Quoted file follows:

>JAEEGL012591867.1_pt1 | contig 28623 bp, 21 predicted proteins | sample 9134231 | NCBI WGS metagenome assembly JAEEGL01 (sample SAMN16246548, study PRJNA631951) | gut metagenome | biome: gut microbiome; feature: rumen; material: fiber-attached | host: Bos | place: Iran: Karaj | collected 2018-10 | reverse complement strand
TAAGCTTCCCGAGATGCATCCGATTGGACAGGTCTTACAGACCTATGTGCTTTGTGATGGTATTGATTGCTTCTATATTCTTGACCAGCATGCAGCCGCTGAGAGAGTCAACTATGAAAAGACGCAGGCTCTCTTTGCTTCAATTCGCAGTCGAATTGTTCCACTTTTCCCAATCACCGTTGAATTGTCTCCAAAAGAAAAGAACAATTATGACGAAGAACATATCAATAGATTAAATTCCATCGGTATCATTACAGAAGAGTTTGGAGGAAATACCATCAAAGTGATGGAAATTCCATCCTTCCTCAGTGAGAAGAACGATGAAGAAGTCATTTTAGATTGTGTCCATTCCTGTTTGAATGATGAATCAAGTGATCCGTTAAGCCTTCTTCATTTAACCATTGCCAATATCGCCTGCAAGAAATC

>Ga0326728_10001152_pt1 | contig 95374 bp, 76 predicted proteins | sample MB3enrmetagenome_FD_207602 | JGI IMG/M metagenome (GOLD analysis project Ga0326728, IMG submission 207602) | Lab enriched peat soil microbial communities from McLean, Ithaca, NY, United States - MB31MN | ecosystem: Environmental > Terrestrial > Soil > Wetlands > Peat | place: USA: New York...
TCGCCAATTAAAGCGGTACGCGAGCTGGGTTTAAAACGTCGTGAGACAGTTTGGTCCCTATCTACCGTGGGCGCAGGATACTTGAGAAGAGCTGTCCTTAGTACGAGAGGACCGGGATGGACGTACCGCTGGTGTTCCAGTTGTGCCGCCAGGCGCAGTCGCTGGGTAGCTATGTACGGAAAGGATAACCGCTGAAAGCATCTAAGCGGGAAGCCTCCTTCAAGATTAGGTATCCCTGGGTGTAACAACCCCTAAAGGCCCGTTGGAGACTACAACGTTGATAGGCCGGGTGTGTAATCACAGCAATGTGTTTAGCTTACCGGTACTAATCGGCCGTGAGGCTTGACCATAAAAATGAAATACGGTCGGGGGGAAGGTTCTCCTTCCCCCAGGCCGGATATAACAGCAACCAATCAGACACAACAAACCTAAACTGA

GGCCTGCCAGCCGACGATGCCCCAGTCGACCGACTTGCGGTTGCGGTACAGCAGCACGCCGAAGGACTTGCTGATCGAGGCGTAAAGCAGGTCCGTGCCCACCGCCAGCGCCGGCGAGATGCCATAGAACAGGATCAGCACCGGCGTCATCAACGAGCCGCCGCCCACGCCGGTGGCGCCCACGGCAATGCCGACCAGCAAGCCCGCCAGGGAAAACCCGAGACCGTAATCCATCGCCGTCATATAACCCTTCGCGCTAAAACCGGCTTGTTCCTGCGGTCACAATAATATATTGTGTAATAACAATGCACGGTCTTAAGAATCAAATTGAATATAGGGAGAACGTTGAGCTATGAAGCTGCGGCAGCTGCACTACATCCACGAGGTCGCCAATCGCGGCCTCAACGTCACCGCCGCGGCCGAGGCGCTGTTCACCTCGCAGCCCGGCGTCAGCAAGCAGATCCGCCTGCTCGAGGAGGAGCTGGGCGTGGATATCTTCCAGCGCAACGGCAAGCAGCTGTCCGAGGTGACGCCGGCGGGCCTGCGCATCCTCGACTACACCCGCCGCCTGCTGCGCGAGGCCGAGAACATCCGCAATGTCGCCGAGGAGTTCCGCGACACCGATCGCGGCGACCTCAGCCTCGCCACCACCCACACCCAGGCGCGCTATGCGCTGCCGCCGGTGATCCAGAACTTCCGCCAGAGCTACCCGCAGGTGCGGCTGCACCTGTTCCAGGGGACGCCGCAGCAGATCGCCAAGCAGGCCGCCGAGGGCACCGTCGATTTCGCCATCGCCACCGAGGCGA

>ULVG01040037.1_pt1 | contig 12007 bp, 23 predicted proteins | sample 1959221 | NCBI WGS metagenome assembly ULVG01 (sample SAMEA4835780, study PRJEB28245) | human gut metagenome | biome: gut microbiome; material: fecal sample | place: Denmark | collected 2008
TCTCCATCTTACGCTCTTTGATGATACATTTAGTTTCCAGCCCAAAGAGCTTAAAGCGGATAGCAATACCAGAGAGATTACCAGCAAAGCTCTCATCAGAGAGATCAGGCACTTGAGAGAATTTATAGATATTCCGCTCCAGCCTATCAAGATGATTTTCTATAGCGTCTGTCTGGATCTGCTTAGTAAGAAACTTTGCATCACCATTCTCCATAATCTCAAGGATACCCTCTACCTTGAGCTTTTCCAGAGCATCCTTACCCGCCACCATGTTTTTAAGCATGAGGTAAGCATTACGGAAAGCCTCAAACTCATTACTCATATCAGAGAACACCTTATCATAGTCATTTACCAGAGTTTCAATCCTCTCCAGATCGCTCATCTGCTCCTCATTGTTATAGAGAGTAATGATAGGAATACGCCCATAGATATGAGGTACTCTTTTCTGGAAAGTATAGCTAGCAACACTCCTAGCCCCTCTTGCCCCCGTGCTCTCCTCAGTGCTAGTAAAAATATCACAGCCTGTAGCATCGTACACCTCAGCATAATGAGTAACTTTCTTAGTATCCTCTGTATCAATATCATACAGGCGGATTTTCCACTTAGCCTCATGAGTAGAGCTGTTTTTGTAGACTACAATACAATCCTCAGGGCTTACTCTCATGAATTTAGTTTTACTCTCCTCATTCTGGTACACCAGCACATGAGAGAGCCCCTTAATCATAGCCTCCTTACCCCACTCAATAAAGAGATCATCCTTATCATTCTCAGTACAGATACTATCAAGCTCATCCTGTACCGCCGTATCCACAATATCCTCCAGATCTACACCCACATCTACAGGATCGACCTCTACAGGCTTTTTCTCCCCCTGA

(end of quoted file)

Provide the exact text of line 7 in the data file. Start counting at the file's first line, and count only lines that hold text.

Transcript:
TCTCCATCTTACGCTCTTTGATGATACATTTAGTTTCCAGCCCAAAGAGCTTAAAGCGGATAGCAATACCAGAGAGATTACCAGCAAAGCTCTCATCAGAGAGATCAGGCACTTGAGAGAATTTATAGATATTCCGCTCCAGCCTATCAAGATGATTTTCTATAGCGTCTGTCTGGATCTGCTTAGTAAGAAACTTTGCATCACCATTCTCCATAATCTCAAGGATACCCTCTACCTTGAGCTTTTCCAGAGCATCCTTACCCGCCACCATGTTTTTAAGCATGAGGTAAGCATTACGGAAAGCCTCAAACTCATTACTCATATCAGAGAACACCTTATCATAGTCATTTACCAGAGTTTCAATCCTCTCCAGATCGCTCATCTGCTCCTCATTGTTATAGAGAGTAATGATAGGAATACGCCCATAGATATGAGGTACTCTTTTCTGGAAAGTATAGCTAGCAACACTCCTAGCCCCTCTTGCCCCCGTGCTCTCCTCAGTGCTAGTAAAAATATCACAGCCTGTAGCATCGTACACCTCAGCATAATGAGTAACTTTCTTAGTATCCTCTGTATCAATATCATACAGGCGGATTTTCCACTTAGCCTCATGAGTAGAGCTGTTTTTGTAGACTACAATACAATCCTCAGGGCTTACTCTCATGAATTTAGTTTTACTCTCCTCATTCTGGTACACCAGCACATGAGAGAGCCCCTTAATCATAGCCTCCTTACCCCACTCAATAAAGAGATCATCCTTATCATTCTCAGTACAGATACTATCAAGCTCATCCTGTACCGCCGTATCCACAATATCCTCCAGATCTACACCCACATCTACAGGATCGACCTCTACAGGCTTTTTCTCCCCCTGA